Distance Learning and Home Schooling
While Connecticut is currently planning to reopen schools full time at the start of the 2020-21 academic year, part of that framework is to be prepared to return to remote learning if in-school classes are canceled. Below are resources available to both children and parents, as well as educators, to help encourage distance learning during this challenging time.
Thinkalong.org: Using trusted source materials from PBS, NPR and local public media stations, Thinkalong is a free program that helps students think critically about media, develop informed opinions, and practice respectful, civil discourse.
PBS Learning Media: CPTV and PBS have curated FREE, standards-aligned videos, interactives, lesson plans, and more for teachers.
PBS Kids: The CPTV PBS Kids 24/7 channel provides PBS Kids’ high-quality content is available to all children and caregivers on a platform and at a time that works for them, including prime time, weekends, and other out-of-school times when they are most likely to tune in. The live stream includes a first-of-its kind integrated games feature, enabling children to toggle between a PBS Kids show and an activity that extends learning – all in one seamless digital experience.
The College Board: The College Board is offering free, live and on-demand AP review courses.
Kitchen Classroom: America's Test Kitchen has launched a series of cooking lessons with kids. Kitchen Classroom is providing recipes, activities, and quizzes each weekday, as well as a family project each weekend.
Here's a great list of children's authors doing online readings and activities.
What Will Happen With This School Year?
The state has released Adapt, Advance, Achieve: Connecticut's Plan to Learn and Grow Together, a plan to reopen schools full time across the state. There are six guiding principles outlined in this roadmap:
- Safeguarding the health and safety of students and staff
- Allowing all students the opportunity to return into the classrooms full time starting in the fall
- Monitoring the school populations and, when necessary, potentially cancelling classes in the future to appropriately contain COVID-19 spread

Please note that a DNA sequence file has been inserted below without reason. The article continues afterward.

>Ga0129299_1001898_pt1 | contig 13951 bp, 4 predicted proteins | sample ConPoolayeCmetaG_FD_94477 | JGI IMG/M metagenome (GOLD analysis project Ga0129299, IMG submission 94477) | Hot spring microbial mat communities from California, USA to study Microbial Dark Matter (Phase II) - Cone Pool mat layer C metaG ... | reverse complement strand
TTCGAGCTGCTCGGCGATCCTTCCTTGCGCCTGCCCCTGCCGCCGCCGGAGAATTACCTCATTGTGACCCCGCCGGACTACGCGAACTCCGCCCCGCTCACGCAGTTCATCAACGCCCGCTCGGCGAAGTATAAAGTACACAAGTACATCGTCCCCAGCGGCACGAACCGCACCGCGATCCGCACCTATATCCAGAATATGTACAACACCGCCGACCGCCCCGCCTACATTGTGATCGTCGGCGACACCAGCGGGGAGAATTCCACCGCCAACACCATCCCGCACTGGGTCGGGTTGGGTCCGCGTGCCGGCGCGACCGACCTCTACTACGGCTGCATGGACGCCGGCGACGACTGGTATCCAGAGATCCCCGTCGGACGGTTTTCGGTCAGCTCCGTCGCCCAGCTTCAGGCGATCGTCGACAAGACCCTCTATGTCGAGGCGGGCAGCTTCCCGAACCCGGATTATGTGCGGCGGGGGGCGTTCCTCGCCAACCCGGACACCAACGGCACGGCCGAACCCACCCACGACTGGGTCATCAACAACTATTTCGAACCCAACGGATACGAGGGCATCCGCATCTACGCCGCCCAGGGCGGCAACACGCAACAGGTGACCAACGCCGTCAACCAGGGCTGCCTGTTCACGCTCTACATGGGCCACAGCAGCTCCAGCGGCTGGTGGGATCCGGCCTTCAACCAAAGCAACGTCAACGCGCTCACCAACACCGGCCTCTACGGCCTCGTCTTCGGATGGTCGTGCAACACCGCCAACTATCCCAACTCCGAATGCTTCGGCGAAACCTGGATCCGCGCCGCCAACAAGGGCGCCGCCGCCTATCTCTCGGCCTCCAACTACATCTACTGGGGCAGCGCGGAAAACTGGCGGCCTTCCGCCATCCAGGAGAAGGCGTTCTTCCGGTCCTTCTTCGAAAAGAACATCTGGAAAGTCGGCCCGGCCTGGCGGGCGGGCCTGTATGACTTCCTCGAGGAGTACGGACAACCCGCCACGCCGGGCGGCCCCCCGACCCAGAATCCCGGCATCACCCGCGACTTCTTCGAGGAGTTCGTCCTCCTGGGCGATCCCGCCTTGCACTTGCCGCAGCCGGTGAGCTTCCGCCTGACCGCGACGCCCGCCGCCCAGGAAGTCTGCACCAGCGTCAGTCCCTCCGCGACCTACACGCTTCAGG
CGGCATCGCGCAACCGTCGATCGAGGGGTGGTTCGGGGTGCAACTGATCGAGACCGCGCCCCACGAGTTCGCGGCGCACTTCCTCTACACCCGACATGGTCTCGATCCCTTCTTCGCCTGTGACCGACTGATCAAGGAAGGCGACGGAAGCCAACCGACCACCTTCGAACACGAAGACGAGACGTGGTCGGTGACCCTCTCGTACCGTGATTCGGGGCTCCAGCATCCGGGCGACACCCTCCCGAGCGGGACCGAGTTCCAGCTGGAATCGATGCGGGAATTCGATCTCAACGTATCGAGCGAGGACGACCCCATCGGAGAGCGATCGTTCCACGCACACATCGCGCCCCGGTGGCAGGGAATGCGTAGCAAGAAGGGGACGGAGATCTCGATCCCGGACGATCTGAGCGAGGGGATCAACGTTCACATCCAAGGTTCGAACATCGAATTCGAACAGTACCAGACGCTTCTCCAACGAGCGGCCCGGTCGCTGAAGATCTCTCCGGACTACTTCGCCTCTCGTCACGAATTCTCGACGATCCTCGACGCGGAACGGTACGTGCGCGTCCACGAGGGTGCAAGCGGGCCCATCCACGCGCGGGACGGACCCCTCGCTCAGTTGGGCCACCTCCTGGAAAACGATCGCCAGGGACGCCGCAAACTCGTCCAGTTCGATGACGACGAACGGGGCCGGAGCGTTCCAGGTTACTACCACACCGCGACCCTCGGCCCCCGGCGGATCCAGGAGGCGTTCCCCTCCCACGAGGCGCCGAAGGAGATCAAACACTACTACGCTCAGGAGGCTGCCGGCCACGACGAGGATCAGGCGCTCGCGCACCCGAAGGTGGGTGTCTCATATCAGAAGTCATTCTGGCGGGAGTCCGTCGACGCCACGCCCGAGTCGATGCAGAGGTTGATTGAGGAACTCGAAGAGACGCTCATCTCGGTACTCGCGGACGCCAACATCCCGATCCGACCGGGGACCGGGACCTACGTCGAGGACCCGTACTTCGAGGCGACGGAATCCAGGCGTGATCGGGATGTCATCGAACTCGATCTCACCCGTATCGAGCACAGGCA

- Emphasizing equity, access, and support to the students and communities who are emerging from this historic disruption
- Fostering strong two-way communication with partners such as families, educators and staff
- Factoring into decisions about reopening the challenges to the physical safety and social-emotional well-being of our students when they are not in school
The plan includes requirements and guidance for Daily Operations, Facilities, Child Nutrition, Transportation, and more elements of school operations. The entire plan is available to read online, but below are some highlights:
- Schools will reorganize classroom layouts to maximize social distancing, maintaining a distance of 6 feet where possible.
- Schools will comply with DPH Guidance for Cleaning and Disinfecting of Schools.
- With few exceptions, all children will be required to wear masks in order to go to school. Adapt, Advance, Achieve says schools must be prepared to supply masks to any student or staff member without one.
- Foot traffic patterns will be in place in shared areas such as hallways.
- Schools and institutions participating in the National School Lunch Program will continue to make free and reduced-price meals and snacks available to eligible students.
- Parents will have the choice to continue participating in remote learning, instead of in-school learning, for their children. Schools will be required to provide temporary support options for these students.
- Rules and restrictions may be increased or relaxed throughout the school year, dependent on public health data. This may include cancellation of classes and a return to remote learning.
Here are 11 key elements of a school reopening plan to review, if you are considering sending your children back to school.
How do I talk to my kids about Coronavirus?
NPR education reporter Cory Turner asked some experts what kids might want to know about the coronavirus, and created this comic to help explain to kids (and to the rest of us) what we need to understand about the virus and how it is spread.
Meet The Helpers has produced a series of short videos to help kids understand the coronavirus and how to stay safe, as well as tips for parents.
- What is The Coronavirus: A doctor explains coronavirus for young children (3-8 years).
- Wash Your Hands: Hand washing tips for young children (3-8 years).
- Coronavirus Do's & Don'ts for Parents: Tips for parents to talk to young children about Coronavirus.
- Explaining Social Distancing to Children: Explaining social distancing to young children (3-8 years).
"Meet the Helpers" videos are produced by WUCF and distributed by NETA Program Services vis PBS Source
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